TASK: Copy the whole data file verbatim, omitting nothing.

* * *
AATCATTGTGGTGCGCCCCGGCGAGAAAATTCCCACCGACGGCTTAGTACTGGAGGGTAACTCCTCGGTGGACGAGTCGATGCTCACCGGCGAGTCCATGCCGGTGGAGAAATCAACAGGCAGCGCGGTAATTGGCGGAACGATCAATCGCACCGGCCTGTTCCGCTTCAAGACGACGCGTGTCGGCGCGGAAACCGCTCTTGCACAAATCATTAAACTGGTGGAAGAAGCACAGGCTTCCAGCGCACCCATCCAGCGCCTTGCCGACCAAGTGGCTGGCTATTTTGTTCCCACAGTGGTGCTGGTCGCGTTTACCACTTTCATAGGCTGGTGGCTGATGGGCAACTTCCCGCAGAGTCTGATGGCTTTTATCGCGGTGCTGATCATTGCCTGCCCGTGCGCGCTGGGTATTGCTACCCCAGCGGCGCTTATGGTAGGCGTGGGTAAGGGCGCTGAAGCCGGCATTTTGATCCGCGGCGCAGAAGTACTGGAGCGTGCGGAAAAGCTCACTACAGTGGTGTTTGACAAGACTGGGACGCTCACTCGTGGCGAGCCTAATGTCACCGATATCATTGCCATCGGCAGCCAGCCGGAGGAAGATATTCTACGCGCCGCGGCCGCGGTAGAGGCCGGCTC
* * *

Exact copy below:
AATCATTGTGGTGCGCCCCGGCGAGAAAATTCCCACCGACGGCTTAGTACTGGAGGGTAACTCCTCGGTGGACGAGTCGATGCTCACCGGCGAGTCCATGCCGGTGGAGAAATCAACAGGCAGCGCGGTAATTGGCGGAACGATCAATCGCACCGGCCTGTTCCGCTTCAAGACGACGCGTGTCGGCGCGGAAACCGCTCTTGCACAAATCATTAAACTGGTGGAAGAAGCACAGGCTTCCAGCGCACCCATCCAGCGCCTTGCCGACCAAGTGGCTGGCTATTTTGTTCCCACAGTGGTGCTGGTCGCGTTTACCACTTTCATAGGCTGGTGGCTGATGGGCAACTTCCCGCAGAGTCTGATGGCTTTTATCGCGGTGCTGATCATTGCCTGCCCGTGCGCGCTGGGTATTGCTACCCCAGCGGCGCTTATGGTAGGCGTGGGTAAGGGCGCTGAAGCCGGCATTTTGATCCGCGGCGCAGAAGTACTGGAGCGTGCGGAAAAGCTCACTACAGTGGTGTTTGACAAGACTGGGACGCTCACTCGTGGCGAGCCTAATGTCACCGATATCATTGCCATCGGCAGCCAGCCGGAGGAAGATATTCTACGCGCCGCGGCCGCGGTAGAGGCCGGCTC